Shindand Air Base

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Shindand Air Base د شینډنډ هوائی ډګر
Flickr - DVIDSHUB - C-130.jpg
Breaking dusk, a C-130 takes off from Shindand Air Base in 2012
Summary
Airport type Military
Owner  Afghanistan
Operator Afghan Ministry of Defense
ISAF
Serves Northwestern Afghanistan
Location Shindand, Afghanistan
Elevation AMSL 3,780 ft / 1,152 m
Coordinates 33°23′32″N 062°15′40″E / 33.39222°N 62.26111°E / 33.39222; 62.26111Coordinates: 33°23′32″N 062°15′40″E / 33.39222°N 62.26111°E / 33.39222; 62.26111
Map
OAH is located in Afghanistan
OAH
OAH
Location of airport in Afghanistan
Runways
Direction Length Surface
ft m
18/36 7,933 2,417 Concrete
Source: AIP Afghanistan[1]

Shindand Air Base (IATA: OAHICAO: OASD) is located in the western part of Afghanistan in the Shindand District of Herat Province, 7 miles northeast of the city of Shindand. The runway has a concrete surface. An all weather asphalt road connects it with the Kandahar–Herat Highway, part of Highway 1 (the national ring road). The base is of great strategic importance being just 75 miles from the border of Iran.[2] It is capable of housing over one hundred military aircraft.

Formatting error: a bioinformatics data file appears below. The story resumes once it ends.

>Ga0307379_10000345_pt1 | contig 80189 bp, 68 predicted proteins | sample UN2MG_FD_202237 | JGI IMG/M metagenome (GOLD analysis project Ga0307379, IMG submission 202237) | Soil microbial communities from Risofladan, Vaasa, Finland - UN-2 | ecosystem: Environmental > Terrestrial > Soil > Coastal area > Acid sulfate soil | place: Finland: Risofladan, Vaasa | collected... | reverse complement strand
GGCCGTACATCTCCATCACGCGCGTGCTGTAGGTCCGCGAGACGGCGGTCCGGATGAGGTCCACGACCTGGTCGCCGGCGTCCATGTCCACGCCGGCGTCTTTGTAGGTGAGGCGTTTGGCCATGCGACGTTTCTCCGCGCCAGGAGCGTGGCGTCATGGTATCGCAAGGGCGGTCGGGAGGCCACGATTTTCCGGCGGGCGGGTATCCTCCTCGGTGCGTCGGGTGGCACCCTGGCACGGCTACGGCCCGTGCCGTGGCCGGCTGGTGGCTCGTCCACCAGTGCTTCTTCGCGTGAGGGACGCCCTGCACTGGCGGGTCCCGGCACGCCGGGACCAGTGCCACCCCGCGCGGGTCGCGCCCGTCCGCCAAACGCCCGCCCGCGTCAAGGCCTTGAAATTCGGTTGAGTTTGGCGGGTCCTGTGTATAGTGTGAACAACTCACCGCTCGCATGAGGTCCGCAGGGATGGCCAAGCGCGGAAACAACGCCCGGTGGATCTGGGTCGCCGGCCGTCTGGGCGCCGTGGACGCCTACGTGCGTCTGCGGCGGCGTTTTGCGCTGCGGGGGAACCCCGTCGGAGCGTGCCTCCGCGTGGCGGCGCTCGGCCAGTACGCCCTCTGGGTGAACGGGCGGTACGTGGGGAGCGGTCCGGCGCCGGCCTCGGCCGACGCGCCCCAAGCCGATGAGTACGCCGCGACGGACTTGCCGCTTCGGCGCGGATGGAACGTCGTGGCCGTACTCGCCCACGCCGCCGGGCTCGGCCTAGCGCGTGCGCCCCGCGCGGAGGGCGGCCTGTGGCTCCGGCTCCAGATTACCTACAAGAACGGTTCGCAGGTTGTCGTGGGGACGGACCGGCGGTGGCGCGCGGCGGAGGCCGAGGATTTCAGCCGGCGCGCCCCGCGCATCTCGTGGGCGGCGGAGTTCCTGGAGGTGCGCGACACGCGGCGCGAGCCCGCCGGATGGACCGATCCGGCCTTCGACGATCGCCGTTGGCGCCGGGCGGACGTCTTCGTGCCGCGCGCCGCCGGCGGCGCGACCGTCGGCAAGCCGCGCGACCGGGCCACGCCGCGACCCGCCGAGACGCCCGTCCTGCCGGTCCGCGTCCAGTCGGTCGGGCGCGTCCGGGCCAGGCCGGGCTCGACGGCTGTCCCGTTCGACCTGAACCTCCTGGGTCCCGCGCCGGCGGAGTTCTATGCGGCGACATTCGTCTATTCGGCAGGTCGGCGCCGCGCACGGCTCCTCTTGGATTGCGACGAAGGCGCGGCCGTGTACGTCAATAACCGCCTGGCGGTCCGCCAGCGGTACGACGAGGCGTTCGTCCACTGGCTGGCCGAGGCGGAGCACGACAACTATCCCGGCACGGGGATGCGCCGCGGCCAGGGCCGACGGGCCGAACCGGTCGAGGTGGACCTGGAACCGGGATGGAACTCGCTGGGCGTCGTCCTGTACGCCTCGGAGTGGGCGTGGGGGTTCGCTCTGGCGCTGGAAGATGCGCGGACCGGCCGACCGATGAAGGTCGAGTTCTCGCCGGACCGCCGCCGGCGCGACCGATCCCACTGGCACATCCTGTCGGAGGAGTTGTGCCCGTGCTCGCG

Once the largest Afghan Air Force base, it is now used by the International Security Assistance Force (ISAF). The United States Air Force's 838th Air Expeditionary Advisory Group is based at Shindand AB supporting the ISAF and NATO Training Mission-Afghanistan mission.[3] Since 2008 the base is believed to have been used by the U.S. Central Intelligence Agency (CIA) for secret surveillance missions over eastern Iran and western Afghanistan that have included use of the classified RQ-170 drone.[4]

"Construction of a perimeter fence at Shindand Air Base tripled the size of the base and included 52 guard towers. Force protection was a major component of the U.S. Army Corps of Engineers (USACE) military construction program in Afghanistan."[5] Shindand also hosts the 3rd Wing of the Afghan Air Force (AAF).[6]

History[edit]

The Soviet military began building an airfield near the village of Shindand in 1961 and made heavy use of the base during the Soviet war in Afghanistan which ended in 1989.[2] It was captured by the Taliban forces in 1997, and the runway sustained massive damage during bombing when coalition forces initially entered Afghanistan in 2002. It was recaptured by elements of the 3rd Brigade, Central Corps, Afghan National Army, with advisors from the New Hampshire and Oregon Army National Guards, on 14 and 15 August 2004. Elements of the 3/4 CAV of the 25th Infantry Division arrived two weeks later to reinforce this force.